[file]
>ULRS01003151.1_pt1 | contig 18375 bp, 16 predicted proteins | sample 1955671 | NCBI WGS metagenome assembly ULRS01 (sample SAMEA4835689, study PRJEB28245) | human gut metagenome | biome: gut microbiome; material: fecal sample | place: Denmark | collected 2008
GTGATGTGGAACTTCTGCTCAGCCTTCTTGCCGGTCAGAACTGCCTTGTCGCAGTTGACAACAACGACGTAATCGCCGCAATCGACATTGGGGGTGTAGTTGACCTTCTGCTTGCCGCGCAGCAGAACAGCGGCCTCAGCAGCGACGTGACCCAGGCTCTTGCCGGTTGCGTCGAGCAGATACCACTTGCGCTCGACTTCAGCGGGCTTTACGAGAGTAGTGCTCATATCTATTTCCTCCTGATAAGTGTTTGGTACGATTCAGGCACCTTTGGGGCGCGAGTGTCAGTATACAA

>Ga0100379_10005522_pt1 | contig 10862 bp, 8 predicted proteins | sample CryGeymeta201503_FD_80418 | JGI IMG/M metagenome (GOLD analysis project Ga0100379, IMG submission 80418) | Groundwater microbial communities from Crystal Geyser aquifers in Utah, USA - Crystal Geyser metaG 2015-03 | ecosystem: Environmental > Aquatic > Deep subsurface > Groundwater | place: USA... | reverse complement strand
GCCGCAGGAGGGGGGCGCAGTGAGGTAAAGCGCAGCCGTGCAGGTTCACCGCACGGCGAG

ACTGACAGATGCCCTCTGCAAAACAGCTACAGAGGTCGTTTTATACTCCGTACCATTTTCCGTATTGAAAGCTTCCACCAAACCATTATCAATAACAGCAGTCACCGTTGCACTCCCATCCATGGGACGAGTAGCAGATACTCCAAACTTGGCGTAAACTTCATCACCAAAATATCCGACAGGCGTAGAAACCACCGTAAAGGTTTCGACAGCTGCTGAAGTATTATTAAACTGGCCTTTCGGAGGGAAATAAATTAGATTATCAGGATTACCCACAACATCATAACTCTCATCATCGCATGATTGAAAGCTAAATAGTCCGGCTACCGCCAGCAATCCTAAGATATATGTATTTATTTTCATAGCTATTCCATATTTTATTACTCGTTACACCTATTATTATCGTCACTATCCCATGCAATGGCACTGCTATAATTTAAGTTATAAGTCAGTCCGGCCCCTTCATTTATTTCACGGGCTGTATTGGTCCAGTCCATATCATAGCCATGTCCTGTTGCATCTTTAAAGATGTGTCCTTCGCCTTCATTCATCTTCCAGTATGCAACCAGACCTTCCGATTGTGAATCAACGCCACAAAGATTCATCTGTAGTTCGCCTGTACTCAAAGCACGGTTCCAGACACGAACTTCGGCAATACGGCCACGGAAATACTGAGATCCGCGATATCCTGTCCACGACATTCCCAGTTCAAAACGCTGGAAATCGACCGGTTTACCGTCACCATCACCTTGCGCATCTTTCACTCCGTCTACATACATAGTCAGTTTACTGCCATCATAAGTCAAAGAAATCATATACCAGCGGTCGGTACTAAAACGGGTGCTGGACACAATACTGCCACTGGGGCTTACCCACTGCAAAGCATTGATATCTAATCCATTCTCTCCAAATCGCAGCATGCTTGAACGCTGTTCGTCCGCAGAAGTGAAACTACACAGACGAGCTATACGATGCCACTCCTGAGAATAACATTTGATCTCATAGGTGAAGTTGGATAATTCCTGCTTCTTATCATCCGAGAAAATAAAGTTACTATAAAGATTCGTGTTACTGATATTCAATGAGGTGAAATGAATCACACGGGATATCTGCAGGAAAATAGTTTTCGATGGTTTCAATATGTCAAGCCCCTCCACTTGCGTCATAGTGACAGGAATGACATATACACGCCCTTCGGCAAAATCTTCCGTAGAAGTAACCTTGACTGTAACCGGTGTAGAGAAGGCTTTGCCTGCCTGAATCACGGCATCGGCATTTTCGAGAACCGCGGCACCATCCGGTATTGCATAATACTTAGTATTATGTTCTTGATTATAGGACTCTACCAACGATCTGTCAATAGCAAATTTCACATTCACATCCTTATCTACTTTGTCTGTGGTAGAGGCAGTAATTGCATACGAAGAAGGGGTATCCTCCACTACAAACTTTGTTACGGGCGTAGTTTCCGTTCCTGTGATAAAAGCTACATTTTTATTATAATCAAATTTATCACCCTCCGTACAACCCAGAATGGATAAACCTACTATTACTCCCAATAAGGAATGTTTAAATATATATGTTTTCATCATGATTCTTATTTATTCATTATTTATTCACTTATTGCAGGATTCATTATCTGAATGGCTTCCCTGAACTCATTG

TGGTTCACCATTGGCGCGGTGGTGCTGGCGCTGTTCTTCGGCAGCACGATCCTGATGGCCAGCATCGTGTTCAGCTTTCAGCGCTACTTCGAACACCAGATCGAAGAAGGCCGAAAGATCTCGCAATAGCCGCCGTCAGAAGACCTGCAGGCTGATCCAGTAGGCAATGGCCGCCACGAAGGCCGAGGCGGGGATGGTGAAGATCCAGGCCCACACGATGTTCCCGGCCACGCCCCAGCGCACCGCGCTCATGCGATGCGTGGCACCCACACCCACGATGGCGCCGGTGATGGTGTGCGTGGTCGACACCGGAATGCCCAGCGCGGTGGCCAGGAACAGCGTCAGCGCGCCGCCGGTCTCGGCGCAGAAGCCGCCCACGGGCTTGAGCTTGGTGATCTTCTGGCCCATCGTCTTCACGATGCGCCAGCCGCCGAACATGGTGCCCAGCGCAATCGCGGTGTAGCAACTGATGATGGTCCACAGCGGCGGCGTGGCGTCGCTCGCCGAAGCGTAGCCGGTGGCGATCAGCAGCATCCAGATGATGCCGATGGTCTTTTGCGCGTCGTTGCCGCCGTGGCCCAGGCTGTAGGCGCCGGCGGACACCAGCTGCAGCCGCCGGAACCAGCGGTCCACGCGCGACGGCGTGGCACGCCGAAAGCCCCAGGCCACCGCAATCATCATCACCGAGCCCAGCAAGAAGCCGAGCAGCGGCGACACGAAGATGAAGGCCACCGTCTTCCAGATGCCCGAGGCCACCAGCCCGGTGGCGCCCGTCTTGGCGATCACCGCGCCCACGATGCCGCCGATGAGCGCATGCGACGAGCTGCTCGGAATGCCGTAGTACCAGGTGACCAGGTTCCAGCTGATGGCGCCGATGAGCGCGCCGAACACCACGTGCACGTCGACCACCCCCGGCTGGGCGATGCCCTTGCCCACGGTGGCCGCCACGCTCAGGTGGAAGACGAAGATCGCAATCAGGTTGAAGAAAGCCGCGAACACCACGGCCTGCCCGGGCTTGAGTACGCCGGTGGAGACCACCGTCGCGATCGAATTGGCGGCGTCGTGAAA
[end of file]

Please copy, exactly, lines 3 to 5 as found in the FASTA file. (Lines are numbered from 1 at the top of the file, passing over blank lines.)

>Ga0100379_10005522_pt1 | contig 10862 bp, 8 predicted proteins | sample CryGeymeta201503_FD_80418 | JGI IMG/M metagenome (GOLD analysis project Ga0100379, IMG submission 80418) | Groundwater microbial communities from Crystal Geyser aquifers in Utah, USA - Crystal Geyser metaG 2015-03 | ecosystem: Environmental > Aquatic > Deep subsurface > Groundwater | place: USA... | reverse complement strand
GCCGCAGGAGGGGGGCGCAGTGAGGTAAAGCGCAGCCGTGCAGGTTCACCGCACGGCGAG

ACTGACAGATGCCCTCTGCAAAACAGCTACAGAGGTCGTTTTATACTCCGTACCATTTTCCGTATTGAAAGCTTCCACCAAACCATTATCAATAACAGCAGTCACCGTTGCACTCCCATCCATGGGACGAGTAGCAGATACTCCAAACTTGGCGTAAACTTCATCACCAAAATATCCGACAGGCGTAGAAACCACCGTAAAGGTTTCGACAGCTGCTGAAGTATTATTAAACTGGCCTTTCGGAGGGAAATAAATTAGATTATCAGGATTACCCACAACATCATAACTCTCATCATCGCATGATTGAAAGCTAAATAGTCCGGCTACCGCCAGCAATCCTAAGATATATGTATTTATTTTCATAGCTATTCCATATTTTATTACTCGTTACACCTATTATTATCGTCACTATCCCATGCAATGGCACTGCTATAATTTAAGTTATAAGTCAGTCCGGCCCCTTCATTTATTTCACGGGCTGTATTGGTCCAGTCCATATCATAGCCATGTCCTGTTGCATCTTTAAAGATGTGTCCTTCGCCTTCATTCATCTTCCAGTATGCAACCAGACCTTCCGATTGTGAATCAACGCCACAAAGATTCATCTGTAGTTCGCCTGTACTCAAAGCACGGTTCCAGACACGAACTTCGGCAATACGGCCACGGAAATACTGAGATCCGCGATATCCTGTCCACGACATTCCCAGTTCAAAACGCTGGAAATCGACCGGTTTACCGTCACCATCACCTTGCGCATCTTTCACTCCGTCTACATACATAGTCAGTTTACTGCCATCATAAGTCAAAGAAATCATATACCAGCGGTCGGTACTAAAACGGGTGCTGGACACAATACTGCCACTGGGGCTTACCCACTGCAAAGCATTGATATCTAATCCATTCTCTCCAAATCGCAGCATGCTTGAACGCTGTTCGTCCGCAGAAGTGAAACTACACAGACGAGCTATACGATGCCACTCCTGAGAATAACATTTGATCTCATAGGTGAAGTTGGATAATTCCTGCTTCTTATCATCCGAGAAAATAAAGTTACTATAAAGATTCGTGTTACTGATATTCAATGAGGTGAAATGAATCACACGGGATATCTGCAGGAAAATAGTTTTCGATGGTTTCAATATGTCAAGCCCCTCCACTTGCGTCATAGTGACAGGAATGACATATACACGCCCTTCGGCAAAATCTTCCGTAGAAGTAACCTTGACTGTAACCGGTGTAGAGAAGGCTTTGCCTGCCTGAATCACGGCATCGGCATTTTCGAGAACCGCGGCACCATCCGGTATTGCATAATACTTAGTATTATGTTCTTGATTATAGGACTCTACCAACGATCTGTCAATAGCAAATTTCACATTCACATCCTTATCTACTTTGTCTGTGGTAGAGGCAGTAATTGCATACGAAGAAGGGGTATCCTCCACTACAAACTTTGTTACGGGCGTAGTTTCCGTTCCTGTGATAAAAGCTACATTTTTATTATAATCAAATTTATCACCCTCCGTACAACCCAGAATGGATAAACCTACTATTACTCCCAATAAGGAATGTTTAAATATATATGTTTTCATCATGATTCTTATTTATTCATTATTTATTCACTTATTGCAGGATTCATTATCTGAATGGCTTCCCTGAACTCATTG